The Autism Spectrum According to Autistic People

Autism neurodiversity
Autism neurodiversity

Appreciating Autistic Chosen Families

found family artwork of three orbs with vaguely human silhouettes against a backdrop of space

As a queer autistic adult with physical disabilities, I’m no stranger to the concept of Chosen Family. I have been estranged from my family of origin for about half a decade.

It’s no exaggeration to say that my chosen family has more than once saved my life. This past week, I dove down a rabbit hole trying to find out more about how people speak and think of chosen family. I searched for this idea in relation to it’s origins within the queer community. I got a lot of good articles and thought pieces on the topic, like this one on the value of found families for LGBTQ youth.

Editor’s note: The featured image was supplied by Autistic artist and illustrator Naessly’s Art Space

What surprised me was when my focus shifted to the Autistic part of my identity. I could find very little written about this topic from the perspective of Autistics. A Google search found nothing relevant published about this—only a lot of articles speaking about how hard having an autistic in the family was on parents and siblings (biased, much?).

I’m sure most of you have watched a TV show or read a book that utilized this now-famous “Chosen Family” trope. Whether it’s Uncle Bobby in Supernatural, almost everyone ever cast in the Marvel Cinematic Universe, or the study group of Community, we’ve all seen an example of chosen families in movies or series.

Finding so little from the perspective of Autistics themselves, though, was really surprising for me. I know a lot of Autistics who are living in dire circumstances who would be dead if it wasn’t for their chosen family standing up for them.

Why was nobody writing about this?

I felt it was important that someone try to explain why the found families in autistic communities were something special.

Here are 5 things you may not know about why found families are important to the autistic community:

1. We are more likely to experience homelessness, addiction, and abuse.

For reasons that are not well understood, but definitely which include a lack of social welfare support for autistic adults, our community has a higher rate of homelessness. We are more likely to get stuck in destructive cycles of abuse, too. While we are less likely to try drugs or alcohol, we are more vulnerable to addiction if we have tried.

These devastating life factors lead to instability that causes us to be estranged from our families of origin. For us, chosen family is a way to find healing and support and safety, to get us off the streets, and to ensure we have adequate access to treatment and/or care services.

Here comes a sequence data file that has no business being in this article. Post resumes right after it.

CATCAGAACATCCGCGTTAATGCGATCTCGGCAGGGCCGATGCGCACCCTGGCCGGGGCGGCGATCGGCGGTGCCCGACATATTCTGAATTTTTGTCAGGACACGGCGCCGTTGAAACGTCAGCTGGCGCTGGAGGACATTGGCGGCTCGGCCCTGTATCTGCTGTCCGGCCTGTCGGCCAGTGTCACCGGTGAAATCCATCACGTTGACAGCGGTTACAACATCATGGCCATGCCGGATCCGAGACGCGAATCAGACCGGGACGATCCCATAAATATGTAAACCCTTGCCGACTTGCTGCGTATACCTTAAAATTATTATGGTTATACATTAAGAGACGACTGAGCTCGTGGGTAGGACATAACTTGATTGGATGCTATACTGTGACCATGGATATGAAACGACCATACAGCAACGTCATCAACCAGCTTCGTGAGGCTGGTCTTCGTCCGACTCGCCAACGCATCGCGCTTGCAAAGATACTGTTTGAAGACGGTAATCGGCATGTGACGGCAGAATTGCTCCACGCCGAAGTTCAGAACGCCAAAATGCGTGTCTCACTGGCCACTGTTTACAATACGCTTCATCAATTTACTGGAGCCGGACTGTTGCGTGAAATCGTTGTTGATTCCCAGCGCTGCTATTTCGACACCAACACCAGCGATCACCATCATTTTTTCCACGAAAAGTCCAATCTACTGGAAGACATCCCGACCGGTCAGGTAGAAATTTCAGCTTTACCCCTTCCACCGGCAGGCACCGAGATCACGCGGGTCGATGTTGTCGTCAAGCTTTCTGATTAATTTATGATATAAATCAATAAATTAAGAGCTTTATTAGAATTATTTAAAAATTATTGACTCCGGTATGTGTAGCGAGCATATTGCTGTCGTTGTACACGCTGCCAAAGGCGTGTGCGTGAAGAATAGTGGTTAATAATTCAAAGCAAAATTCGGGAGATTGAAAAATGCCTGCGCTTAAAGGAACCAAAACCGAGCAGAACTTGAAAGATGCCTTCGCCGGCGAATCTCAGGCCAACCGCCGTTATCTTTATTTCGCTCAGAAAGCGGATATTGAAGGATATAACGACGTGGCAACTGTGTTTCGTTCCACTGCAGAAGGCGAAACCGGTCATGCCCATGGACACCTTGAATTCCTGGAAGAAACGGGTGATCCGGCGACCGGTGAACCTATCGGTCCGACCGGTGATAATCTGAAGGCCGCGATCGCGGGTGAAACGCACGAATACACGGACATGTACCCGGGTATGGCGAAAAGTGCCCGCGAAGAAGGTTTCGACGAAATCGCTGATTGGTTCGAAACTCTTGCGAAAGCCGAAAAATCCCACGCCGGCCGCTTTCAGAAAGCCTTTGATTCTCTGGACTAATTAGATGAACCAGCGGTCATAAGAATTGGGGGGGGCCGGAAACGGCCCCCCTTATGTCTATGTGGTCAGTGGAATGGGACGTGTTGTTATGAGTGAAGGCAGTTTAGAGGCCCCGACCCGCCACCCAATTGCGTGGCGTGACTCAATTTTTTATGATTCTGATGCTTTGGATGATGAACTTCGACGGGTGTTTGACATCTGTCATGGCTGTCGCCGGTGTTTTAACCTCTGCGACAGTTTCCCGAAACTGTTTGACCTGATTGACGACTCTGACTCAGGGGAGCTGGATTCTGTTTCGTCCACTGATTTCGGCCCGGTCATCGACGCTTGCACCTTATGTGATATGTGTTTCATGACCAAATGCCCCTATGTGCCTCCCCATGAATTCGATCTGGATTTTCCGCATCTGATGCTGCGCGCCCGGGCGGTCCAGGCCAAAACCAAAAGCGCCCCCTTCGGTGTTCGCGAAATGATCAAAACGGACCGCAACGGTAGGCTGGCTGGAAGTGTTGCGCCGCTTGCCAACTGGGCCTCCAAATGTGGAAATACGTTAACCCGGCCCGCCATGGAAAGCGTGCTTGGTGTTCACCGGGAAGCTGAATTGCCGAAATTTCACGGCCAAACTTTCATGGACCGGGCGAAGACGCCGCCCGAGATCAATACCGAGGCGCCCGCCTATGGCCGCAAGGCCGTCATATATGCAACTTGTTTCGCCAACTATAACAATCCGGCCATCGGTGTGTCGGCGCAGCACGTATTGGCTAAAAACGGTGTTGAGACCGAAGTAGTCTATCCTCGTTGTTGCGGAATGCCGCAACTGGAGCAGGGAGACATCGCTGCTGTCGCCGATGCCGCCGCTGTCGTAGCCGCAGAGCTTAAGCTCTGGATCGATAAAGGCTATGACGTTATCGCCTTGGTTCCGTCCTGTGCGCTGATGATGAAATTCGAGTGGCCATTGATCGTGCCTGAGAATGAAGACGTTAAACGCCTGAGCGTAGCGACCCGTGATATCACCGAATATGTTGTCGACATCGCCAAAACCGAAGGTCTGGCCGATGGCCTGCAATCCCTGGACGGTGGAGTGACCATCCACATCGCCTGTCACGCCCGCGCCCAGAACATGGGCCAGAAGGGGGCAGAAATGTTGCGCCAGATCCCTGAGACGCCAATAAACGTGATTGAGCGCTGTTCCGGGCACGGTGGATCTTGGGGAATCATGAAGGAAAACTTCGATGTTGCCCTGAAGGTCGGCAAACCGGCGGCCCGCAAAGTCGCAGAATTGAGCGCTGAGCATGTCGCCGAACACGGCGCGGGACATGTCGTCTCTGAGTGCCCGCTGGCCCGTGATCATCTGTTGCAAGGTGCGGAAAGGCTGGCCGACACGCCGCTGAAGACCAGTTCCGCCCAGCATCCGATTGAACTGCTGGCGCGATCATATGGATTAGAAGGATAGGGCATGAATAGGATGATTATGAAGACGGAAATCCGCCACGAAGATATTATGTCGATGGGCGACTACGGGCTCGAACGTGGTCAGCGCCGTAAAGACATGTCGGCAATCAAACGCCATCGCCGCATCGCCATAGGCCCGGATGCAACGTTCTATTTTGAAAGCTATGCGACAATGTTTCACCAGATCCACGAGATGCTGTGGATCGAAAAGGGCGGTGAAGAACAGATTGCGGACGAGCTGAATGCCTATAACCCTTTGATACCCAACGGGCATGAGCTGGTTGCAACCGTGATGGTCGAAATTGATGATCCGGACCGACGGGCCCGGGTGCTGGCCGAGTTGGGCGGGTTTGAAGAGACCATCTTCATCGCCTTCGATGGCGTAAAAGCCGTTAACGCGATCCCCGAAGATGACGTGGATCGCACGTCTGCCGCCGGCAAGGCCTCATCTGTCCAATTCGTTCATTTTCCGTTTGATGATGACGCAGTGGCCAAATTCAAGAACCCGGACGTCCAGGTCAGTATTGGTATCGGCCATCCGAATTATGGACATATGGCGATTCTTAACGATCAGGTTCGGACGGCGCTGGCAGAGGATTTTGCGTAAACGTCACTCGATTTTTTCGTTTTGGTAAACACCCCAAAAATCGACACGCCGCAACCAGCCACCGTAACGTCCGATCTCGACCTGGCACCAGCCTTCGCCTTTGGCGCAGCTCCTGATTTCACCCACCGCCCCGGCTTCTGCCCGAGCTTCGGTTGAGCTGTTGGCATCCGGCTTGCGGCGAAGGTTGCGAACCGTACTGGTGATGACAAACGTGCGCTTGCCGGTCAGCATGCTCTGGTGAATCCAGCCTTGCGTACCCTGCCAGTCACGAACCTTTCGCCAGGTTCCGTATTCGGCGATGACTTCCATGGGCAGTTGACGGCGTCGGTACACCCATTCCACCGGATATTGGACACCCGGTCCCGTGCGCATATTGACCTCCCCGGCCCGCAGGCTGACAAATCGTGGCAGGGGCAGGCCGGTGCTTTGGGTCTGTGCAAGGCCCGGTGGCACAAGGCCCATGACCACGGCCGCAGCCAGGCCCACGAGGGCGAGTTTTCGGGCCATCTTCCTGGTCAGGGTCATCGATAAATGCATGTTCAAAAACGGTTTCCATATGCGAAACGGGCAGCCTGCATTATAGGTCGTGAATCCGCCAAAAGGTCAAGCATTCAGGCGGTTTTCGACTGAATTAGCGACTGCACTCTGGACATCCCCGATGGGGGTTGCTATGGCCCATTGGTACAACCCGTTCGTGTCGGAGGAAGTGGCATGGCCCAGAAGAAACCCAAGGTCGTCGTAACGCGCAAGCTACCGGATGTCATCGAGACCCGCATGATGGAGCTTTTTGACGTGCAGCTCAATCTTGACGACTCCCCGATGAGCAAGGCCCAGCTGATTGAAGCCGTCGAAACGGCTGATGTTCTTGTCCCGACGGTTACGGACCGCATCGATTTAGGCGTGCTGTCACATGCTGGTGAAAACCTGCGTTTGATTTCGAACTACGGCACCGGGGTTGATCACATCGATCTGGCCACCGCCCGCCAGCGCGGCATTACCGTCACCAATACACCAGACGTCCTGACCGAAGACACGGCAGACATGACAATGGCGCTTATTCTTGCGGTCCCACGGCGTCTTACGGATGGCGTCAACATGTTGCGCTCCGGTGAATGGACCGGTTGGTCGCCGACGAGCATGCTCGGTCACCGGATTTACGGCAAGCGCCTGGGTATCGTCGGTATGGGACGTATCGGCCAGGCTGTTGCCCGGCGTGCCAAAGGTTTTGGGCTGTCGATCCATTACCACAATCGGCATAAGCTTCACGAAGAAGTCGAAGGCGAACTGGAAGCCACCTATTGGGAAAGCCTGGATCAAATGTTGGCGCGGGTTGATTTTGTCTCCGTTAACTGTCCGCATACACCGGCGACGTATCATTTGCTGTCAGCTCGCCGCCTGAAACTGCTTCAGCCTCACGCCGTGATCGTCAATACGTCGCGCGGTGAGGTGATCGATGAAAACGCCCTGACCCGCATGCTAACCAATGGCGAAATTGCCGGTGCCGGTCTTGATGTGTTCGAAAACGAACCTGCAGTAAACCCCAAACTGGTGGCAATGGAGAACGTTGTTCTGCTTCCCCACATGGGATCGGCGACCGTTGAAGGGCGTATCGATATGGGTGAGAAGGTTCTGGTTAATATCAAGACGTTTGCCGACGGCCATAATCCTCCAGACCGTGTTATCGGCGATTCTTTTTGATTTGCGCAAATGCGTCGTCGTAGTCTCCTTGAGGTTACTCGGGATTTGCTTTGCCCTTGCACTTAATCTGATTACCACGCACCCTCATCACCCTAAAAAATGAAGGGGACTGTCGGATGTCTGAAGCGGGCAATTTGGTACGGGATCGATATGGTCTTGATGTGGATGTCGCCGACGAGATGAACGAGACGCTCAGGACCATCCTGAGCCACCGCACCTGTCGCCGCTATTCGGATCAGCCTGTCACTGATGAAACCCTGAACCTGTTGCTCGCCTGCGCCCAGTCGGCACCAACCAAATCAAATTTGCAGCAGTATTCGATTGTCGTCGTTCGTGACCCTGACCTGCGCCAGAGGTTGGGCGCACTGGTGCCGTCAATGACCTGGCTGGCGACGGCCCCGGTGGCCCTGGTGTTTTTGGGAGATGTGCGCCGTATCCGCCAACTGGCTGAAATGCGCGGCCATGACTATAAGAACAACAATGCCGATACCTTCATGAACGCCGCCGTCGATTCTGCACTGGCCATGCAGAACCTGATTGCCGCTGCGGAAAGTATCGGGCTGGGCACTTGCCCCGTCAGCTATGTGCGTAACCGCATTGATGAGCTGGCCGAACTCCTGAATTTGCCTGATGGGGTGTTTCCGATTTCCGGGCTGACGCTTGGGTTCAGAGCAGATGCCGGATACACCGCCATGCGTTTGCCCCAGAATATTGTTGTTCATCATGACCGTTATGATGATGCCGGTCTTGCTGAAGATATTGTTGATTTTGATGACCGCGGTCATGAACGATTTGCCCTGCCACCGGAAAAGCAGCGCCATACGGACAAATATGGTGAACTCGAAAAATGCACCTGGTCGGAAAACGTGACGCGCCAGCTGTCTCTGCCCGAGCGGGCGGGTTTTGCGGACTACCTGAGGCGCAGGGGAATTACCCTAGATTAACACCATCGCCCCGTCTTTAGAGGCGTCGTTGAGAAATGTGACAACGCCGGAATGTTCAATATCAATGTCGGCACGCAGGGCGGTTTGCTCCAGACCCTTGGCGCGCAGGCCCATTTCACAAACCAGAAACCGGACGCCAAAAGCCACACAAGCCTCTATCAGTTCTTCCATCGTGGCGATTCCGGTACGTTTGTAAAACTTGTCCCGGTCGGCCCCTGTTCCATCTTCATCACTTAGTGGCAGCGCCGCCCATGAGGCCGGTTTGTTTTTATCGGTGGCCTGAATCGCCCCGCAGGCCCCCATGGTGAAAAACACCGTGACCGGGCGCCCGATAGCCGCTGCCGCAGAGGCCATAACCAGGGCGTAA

2. Autistics die young.

Our median age of death is just shy of forty, and our leading causes of death are accidents or suicide: which indicates that somewhere along the line, our families of origin and the medical fraternity are not taking very good care of us.

The Autistic community has been fighting for years for more awareness of the needs of adult Autistics and to offer support and services to people in our demographic so that we can fight this statistic. Finding support as an adult Autistic from one of the Autistic communities and forming a chosen family from the friends you make there can save lives and improve our chances of living well.

3. We might not always fit into our families because we are neurodivergent.

Found families support us through rejection from our families. Even if we have a generally-supportive family of origin, being Autistic can mean being the odd-one-out. It can be hard to be fully heard and understood when you are the only Autistic family member.

Regardless of how hard they try, some families just don’t understand how to care for us because they are not autistic.

4. We have a lot in common.

Because our chosen families are often neurodivergent people like ourselves, we can enjoy their advice and experience and learn tips and tricks for survival and happiness that other people who try to support us might never have thought of because they don’t think the way we do.

Autistic ideas and solutions are often more accessible and more applicable than solutions neurotypical people suggest for us. Because we have a lot in common, our advice to each other can be validating and life-changing, especially when we are being misunderstood because we are neurodivergent. It can also really be of great support to our families of origin to have someone who understands us to ask for advice and support! 

5. We’re more often queer.

Research shows that autistics are more likely to identify as being part of the LGBTQ+ community. Often, we are estranged from our families not just because we are autistic, but also because we are queer, which is certainly true for me and for others in my chosen family.

Having others I can relate to who have both intersecting identities as part of their experience has been extremely helpful in figuring out how I should go forward coping with the challenges both these issues have caused for me. 

It’s obvious when you think about it, but autistic found families are something unique in the world. While other kinds of found family typically arise only because of abuse or shunning, Autistic found family can be something that autistic people need even when they have fully supportive families who love them and want to support them.

In fact, it’s really important for all families who have an Autistic member (or two or five) to try to support their autistic loved ones by helping them find their autistic chosen family by connecting to the Autistic community near them or online.

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2 Responses

  1. I’m astounded that you didn’t refer to “chosing a new family”as the most popular YA(Young Adult) trope ever.

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